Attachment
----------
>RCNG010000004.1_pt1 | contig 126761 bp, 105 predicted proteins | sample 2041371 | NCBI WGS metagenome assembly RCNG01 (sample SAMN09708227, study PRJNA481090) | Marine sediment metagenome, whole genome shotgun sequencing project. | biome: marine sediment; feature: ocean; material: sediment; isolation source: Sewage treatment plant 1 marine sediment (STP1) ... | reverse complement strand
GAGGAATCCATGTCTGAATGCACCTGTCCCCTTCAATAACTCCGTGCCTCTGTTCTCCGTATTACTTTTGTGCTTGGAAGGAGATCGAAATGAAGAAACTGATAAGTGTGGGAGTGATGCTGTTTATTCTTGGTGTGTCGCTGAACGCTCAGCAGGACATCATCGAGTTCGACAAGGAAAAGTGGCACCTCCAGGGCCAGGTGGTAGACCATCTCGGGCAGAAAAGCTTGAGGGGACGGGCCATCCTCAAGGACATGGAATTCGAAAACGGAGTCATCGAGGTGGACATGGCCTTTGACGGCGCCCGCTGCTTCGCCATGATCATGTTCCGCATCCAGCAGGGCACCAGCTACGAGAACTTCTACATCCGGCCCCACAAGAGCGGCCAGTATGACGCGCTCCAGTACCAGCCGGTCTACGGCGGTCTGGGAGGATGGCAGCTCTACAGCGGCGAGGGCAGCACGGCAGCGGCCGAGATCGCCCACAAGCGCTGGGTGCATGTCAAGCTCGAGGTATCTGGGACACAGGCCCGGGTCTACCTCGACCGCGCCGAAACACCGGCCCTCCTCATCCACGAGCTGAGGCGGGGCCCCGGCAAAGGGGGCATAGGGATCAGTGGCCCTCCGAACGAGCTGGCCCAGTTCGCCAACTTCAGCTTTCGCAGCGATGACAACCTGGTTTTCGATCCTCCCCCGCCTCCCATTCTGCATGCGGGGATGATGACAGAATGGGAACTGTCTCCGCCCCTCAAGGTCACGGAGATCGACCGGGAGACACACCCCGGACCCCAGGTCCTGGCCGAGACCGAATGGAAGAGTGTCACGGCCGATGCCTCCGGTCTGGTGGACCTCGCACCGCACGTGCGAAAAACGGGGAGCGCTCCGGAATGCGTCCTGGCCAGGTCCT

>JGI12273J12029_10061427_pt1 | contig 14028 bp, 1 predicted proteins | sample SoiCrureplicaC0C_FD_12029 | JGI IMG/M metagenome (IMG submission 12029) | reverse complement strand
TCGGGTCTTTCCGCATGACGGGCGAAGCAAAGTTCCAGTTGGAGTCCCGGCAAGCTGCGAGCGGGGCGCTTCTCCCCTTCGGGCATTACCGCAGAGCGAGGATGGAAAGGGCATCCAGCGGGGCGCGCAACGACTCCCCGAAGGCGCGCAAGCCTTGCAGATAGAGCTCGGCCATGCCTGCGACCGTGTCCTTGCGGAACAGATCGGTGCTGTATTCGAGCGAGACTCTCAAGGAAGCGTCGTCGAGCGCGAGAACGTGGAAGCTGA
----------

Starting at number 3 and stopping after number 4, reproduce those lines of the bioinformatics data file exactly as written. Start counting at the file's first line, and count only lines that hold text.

>JGI12273J12029_10061427_pt1 | contig 14028 bp, 1 predicted proteins | sample SoiCrureplicaC0C_FD_12029 | JGI IMG/M metagenome (IMG submission 12029) | reverse complement strand
TCGGGTCTTTCCGCATGACGGGCGAAGCAAAGTTCCAGTTGGAGTCCCGGCAAGCTGCGAGCGGGGCGCTTCTCCCCTTCGGGCATTACCGCAGAGCGAGGATGGAAAGGGCATCCAGCGGGGCGCGCAACGACTCCCCGAAGGCGCGCAAGCCTTGCAGATAGAGCTCGGCCATGCCTGCGACCGTGTCCTTGCGGAACAGATCGGTGCTGTATTCGAGCGAGACTCTCAAGGAAGCGTCGTCGAGCGCGAGAACGTGGAAGCTGA